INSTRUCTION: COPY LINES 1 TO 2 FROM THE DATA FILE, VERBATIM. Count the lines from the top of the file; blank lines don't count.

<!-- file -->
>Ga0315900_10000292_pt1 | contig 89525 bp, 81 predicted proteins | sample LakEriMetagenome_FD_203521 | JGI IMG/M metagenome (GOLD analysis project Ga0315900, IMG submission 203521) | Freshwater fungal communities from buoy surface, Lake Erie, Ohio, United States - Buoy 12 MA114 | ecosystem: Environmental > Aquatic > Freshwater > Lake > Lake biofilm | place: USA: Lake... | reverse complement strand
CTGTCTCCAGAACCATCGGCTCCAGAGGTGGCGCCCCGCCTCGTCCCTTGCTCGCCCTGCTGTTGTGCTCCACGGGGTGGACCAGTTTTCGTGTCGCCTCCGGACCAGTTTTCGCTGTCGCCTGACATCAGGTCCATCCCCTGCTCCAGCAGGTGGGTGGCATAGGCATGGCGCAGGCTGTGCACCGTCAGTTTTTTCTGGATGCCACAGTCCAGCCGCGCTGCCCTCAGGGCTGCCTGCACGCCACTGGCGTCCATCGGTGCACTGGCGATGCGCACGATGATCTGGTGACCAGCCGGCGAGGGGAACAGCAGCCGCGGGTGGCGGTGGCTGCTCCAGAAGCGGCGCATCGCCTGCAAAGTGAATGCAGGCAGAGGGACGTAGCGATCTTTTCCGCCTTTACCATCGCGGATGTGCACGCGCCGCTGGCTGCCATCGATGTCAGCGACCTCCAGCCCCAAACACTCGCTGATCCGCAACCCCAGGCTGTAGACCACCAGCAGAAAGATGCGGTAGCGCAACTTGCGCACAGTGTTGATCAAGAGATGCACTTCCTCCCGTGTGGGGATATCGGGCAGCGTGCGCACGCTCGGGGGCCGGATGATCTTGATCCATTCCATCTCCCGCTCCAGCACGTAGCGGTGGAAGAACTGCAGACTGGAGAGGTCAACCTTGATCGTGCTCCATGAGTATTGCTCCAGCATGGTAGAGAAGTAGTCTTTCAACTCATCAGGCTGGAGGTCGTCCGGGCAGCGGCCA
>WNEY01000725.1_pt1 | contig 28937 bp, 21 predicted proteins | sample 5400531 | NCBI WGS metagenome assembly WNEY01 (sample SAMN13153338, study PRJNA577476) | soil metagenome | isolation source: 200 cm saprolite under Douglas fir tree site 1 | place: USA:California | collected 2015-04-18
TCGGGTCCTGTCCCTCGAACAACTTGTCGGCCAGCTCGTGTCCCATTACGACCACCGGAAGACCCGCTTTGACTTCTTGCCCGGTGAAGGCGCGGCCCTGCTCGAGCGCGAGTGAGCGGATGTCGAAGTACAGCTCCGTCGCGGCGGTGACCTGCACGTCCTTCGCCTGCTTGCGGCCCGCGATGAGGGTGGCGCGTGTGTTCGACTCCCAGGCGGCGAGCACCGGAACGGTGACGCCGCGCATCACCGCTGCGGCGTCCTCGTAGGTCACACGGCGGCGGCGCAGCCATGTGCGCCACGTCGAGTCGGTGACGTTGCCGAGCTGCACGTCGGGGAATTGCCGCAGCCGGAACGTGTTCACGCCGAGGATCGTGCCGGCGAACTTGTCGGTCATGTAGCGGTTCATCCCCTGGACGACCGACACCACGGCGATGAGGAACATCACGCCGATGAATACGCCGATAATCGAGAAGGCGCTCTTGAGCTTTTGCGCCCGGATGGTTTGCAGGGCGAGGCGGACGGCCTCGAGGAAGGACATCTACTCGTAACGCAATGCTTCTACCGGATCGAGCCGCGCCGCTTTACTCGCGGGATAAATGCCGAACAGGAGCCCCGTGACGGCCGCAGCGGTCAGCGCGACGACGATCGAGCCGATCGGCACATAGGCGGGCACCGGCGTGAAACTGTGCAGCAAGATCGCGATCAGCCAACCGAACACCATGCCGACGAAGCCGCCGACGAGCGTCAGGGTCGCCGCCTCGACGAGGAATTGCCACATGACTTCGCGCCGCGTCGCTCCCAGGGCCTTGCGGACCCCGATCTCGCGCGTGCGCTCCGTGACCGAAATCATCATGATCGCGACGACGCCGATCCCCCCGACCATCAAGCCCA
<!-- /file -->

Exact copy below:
>Ga0315900_10000292_pt1 | contig 89525 bp, 81 predicted proteins | sample LakEriMetagenome_FD_203521 | JGI IMG/M metagenome (GOLD analysis project Ga0315900, IMG submission 203521) | Freshwater fungal communities from buoy surface, Lake Erie, Ohio, United States - Buoy 12 MA114 | ecosystem: Environmental > Aquatic > Freshwater > Lake > Lake biofilm | place: USA: Lake... | reverse complement strand
CTGTCTCCAGAACCATCGGCTCCAGAGGTGGCGCCCCGCCTCGTCCCTTGCTCGCCCTGCTGTTGTGCTCCACGGGGTGGACCAGTTTTCGTGTCGCCTCCGGACCAGTTTTCGCTGTCGCCTGACATCAGGTCCATCCCCTGCTCCAGCAGGTGGGTGGCATAGGCATGGCGCAGGCTGTGCACCGTCAGTTTTTTCTGGATGCCACAGTCCAGCCGCGCTGCCCTCAGGGCTGCCTGCACGCCACTGGCGTCCATCGGTGCACTGGCGATGCGCACGATGATCTGGTGACCAGCCGGCGAGGGGAACAGCAGCCGCGGGTGGCGGTGGCTGCTCCAGAAGCGGCGCATCGCCTGCAAAGTGAATGCAGGCAGAGGGACGTAGCGATCTTTTCCGCCTTTACCATCGCGGATGTGCACGCGCCGCTGGCTGCCATCGATGTCAGCGACCTCCAGCCCCAAACACTCGCTGATCCGCAACCCCAGGCTGTAGACCACCAGCAGAAAGATGCGGTAGCGCAACTTGCGCACAGTGTTGATCAAGAGATGCACTTCCTCCCGTGTGGGGATATCGGGCAGCGTGCGCACGCTCGGGGGCCGGATGATCTTGATCCATTCCATCTCCCGCTCCAGCACGTAGCGGTGGAAGAACTGCAGACTGGAGAGGTCAACCTTGATCGTGCTCCATGAGTATTGCTCCAGCATGGTAGAGAAGTAGTCTTTCAACTCATCAGGCTGGAGGTCGTCCGGGCAGCGGCCA